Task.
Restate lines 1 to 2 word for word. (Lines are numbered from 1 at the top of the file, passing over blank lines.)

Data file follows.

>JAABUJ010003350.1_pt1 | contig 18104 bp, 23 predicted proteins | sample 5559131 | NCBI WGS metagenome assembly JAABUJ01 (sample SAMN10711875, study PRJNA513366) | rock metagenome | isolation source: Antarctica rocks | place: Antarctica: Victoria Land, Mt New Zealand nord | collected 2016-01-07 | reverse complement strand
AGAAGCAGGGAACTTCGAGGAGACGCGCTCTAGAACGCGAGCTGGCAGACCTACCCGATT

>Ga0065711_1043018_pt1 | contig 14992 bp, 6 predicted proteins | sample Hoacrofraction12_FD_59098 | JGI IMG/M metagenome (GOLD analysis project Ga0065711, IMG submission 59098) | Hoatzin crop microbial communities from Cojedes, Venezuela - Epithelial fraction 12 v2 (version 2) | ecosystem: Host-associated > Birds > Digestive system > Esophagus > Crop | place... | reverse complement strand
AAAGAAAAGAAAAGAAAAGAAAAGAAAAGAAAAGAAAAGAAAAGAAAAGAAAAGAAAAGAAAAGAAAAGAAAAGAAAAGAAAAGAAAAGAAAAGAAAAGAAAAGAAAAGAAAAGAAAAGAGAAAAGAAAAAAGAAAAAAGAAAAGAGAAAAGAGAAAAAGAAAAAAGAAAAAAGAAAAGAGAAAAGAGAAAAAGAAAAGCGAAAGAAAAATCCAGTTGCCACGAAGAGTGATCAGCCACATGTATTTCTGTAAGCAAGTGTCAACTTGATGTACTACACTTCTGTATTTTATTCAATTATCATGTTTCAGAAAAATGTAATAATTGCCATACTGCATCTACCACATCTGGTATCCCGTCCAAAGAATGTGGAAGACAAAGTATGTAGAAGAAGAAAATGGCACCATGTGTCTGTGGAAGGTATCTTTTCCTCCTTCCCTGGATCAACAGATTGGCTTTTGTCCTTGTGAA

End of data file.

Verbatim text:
>JAABUJ010003350.1_pt1 | contig 18104 bp, 23 predicted proteins | sample 5559131 | NCBI WGS metagenome assembly JAABUJ01 (sample SAMN10711875, study PRJNA513366) | rock metagenome | isolation source: Antarctica rocks | place: Antarctica: Victoria Land, Mt New Zealand nord | collected 2016-01-07 | reverse complement strand
AGAAGCAGGGAACTTCGAGGAGACGCGCTCTAGAACGCGAGCTGGCAGACCTACCCGATT